China promising more than delivering in Pacific, US official says
Washington, D.C. — Much of China's planned investment in the Pacific region is unlikely to eventuate, a top US official says, downplaying regional security fears ahead of an historic meeting between President Trump and Pacific counterparts.
The official, who spoke on condition of anonymity during a conference call with reporters, said many of China's investment projects would instead remain "at the drawing board" but did not elaborate on the claim.
Analysts have said China promises more than it spends in the Pacific, especially in comparison to aid put up by Western countries.
According to the latest available figures from Australian thinktank the Lowy Institute, China committed more than $US184 million in the Pacific during 2018, but spent just $US46 million across 12 projects.
Still, officials on the call said China was unlikely to feature prominently during a Tuesday meeting in Washington between Mr Trump, Palau President Tommy Remengesau, Marshall Islands President Hilda Heine and Federated States of Micronesia President David Panuelo.
The talks - due to start at 2pm Eastern Time - are instead expected to focus on security, including illegal and unreported fishing, transnational crime, and climate change.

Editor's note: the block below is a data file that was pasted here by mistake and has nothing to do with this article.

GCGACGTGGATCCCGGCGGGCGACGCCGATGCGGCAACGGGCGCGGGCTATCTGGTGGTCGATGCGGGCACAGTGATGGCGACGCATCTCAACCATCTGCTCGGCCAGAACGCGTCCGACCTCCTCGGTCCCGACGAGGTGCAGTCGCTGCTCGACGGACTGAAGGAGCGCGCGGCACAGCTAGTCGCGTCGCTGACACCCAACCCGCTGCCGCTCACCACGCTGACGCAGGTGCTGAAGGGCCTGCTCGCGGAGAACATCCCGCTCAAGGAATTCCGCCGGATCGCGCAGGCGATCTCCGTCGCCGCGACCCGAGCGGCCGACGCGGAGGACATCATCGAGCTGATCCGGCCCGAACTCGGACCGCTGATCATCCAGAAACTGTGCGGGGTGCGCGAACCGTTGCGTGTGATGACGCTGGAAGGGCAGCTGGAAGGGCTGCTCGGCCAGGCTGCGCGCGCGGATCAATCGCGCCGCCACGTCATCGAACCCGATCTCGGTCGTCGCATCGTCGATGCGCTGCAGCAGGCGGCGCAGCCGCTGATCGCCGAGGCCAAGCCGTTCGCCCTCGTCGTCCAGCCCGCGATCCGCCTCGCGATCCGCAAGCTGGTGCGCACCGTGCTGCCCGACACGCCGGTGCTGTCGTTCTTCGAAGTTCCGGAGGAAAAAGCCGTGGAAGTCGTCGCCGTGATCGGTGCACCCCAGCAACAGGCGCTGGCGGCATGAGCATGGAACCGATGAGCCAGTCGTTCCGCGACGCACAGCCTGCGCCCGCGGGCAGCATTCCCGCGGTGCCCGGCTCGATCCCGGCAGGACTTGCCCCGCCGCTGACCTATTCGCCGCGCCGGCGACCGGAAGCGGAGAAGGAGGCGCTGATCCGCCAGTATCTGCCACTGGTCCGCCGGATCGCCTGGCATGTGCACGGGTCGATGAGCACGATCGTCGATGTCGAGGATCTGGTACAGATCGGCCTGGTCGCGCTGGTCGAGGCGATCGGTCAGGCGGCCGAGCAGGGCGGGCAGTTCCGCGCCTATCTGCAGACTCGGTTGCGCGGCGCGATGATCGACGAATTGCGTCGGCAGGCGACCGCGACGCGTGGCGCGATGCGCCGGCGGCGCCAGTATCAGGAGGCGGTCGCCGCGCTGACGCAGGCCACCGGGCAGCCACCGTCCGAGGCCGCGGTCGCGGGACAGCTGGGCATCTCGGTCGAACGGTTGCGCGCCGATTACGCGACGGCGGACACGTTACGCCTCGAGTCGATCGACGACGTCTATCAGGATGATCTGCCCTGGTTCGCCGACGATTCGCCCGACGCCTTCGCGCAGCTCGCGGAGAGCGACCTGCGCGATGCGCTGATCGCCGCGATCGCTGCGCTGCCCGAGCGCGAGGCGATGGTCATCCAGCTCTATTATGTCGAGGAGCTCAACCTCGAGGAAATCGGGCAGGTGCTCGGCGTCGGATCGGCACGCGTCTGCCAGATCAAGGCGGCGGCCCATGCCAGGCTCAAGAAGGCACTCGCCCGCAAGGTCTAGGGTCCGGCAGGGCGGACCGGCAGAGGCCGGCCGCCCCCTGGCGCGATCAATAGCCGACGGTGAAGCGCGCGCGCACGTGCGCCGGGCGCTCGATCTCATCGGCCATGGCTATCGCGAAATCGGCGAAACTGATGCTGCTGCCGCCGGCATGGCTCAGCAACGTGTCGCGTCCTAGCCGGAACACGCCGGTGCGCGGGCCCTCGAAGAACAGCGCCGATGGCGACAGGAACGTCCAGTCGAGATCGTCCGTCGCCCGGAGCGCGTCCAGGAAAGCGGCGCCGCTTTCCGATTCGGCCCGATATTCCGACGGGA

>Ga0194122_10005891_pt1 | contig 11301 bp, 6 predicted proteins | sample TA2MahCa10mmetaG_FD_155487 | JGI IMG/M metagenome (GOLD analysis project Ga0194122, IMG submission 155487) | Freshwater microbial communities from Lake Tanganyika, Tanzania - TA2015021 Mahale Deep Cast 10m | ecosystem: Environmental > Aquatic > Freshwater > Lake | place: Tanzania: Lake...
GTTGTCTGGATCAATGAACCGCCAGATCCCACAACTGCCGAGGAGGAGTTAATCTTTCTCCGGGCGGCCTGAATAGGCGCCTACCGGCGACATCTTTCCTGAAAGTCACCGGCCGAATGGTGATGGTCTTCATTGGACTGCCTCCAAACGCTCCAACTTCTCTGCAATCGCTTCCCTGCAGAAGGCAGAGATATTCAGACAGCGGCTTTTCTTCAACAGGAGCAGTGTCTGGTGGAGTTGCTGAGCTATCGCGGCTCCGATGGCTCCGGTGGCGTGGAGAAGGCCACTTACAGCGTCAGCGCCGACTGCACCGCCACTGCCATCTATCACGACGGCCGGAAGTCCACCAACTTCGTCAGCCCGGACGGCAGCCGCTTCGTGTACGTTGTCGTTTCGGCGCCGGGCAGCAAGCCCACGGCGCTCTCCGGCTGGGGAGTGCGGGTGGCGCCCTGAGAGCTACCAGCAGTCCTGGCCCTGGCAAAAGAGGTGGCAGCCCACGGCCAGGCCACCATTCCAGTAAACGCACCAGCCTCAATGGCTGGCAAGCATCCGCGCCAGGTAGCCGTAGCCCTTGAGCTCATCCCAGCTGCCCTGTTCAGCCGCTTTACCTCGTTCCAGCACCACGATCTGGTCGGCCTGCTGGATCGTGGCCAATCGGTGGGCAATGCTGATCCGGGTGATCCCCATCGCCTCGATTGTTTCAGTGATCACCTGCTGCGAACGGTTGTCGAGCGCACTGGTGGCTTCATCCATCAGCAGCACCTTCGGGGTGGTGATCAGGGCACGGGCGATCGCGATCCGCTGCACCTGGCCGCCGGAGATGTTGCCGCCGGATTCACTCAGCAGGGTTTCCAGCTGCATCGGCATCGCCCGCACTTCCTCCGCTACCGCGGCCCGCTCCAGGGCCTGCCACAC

The US official added that combating China's rise was not a core part of the country's Indo-Pacific strategy, which was focused on development and not "countering any particular nation".
However, in an opinion piece published last week in The Hill, Mr Remengesau suggested the same strategy was a direct counter to China's expansionism and militarisation in the Western Pacific.
He said Palau and other US Freely Associated States were "natural allies" in this plan, which also aimed to prepare for the possibility of war with China if tensions continue to escalate.
"Palau has already begun to identify its strategic needs in discussions with representatives of the U.S. Navy and Coast Guard," Mr Remengesau said.
During the conference call on Tuesday, one official said Mr Trump was taking an "unprecedented interest" in the Pacific.
They said the US had a longstanding interest in the region but that Mr Trump's administration had renewed this with frequent visits, including Vice President Mike Pence's presence at November's APEC summit in Papua New Guinea.
Another official, who noted the high uptake of US military service by people in the Freely Associated States, said the government was working on ways to expand veteran support and benefits.